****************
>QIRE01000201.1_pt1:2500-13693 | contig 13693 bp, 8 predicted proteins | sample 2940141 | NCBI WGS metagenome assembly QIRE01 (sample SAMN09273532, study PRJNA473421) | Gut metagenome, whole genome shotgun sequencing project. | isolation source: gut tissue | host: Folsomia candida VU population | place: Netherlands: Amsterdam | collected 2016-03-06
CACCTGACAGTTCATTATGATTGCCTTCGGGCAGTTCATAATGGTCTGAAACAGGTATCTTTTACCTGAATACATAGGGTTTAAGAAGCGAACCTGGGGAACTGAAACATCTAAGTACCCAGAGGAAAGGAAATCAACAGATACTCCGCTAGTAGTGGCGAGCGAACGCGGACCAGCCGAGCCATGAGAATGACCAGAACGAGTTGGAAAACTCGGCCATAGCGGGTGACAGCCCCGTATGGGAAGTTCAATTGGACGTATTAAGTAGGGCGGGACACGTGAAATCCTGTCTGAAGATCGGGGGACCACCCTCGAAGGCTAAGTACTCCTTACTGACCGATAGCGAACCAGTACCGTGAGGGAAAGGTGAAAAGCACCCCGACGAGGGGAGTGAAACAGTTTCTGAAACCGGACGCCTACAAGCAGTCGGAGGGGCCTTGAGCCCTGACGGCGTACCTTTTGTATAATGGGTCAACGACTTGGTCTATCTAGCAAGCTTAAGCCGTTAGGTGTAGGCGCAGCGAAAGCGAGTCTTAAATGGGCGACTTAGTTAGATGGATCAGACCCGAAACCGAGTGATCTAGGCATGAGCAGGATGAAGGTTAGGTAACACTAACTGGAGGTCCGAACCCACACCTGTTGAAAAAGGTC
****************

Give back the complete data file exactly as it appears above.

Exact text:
>QIRE01000201.1_pt1:2500-13693 | contig 13693 bp, 8 predicted proteins | sample 2940141 | NCBI WGS metagenome assembly QIRE01 (sample SAMN09273532, study PRJNA473421) | Gut metagenome, whole genome shotgun sequencing project. | isolation source: gut tissue | host: Folsomia candida VU population | place: Netherlands: Amsterdam | collected 2016-03-06
CACCTGACAGTTCATTATGATTGCCTTCGGGCAGTTCATAATGGTCTGAAACAGGTATCTTTTACCTGAATACATAGGGTTTAAGAAGCGAACCTGGGGAACTGAAACATCTAAGTACCCAGAGGAAAGGAAATCAACAGATACTCCGCTAGTAGTGGCGAGCGAACGCGGACCAGCCGAGCCATGAGAATGACCAGAACGAGTTGGAAAACTCGGCCATAGCGGGTGACAGCCCCGTATGGGAAGTTCAATTGGACGTATTAAGTAGGGCGGGACACGTGAAATCCTGTCTGAAGATCGGGGGACCACCCTCGAAGGCTAAGTACTCCTTACTGACCGATAGCGAACCAGTACCGTGAGGGAAAGGTGAAAAGCACCCCGACGAGGGGAGTGAAACAGTTTCTGAAACCGGACGCCTACAAGCAGTCGGAGGGGCCTTGAGCCCTGACGGCGTACCTTTTGTATAATGGGTCAACGACTTGGTCTATCTAGCAAGCTTAAGCCGTTAGGTGTAGGCGCAGCGAAAGCGAGTCTTAAATGGGCGACTTAGTTAGATGGATCAGACCCGAAACCGAGTGATCTAGGCATGAGCAGGATGAAGGTTAGGTAACACTAACTGGAGGTCCGAACCCACACCTGTTGAAAAAGGTC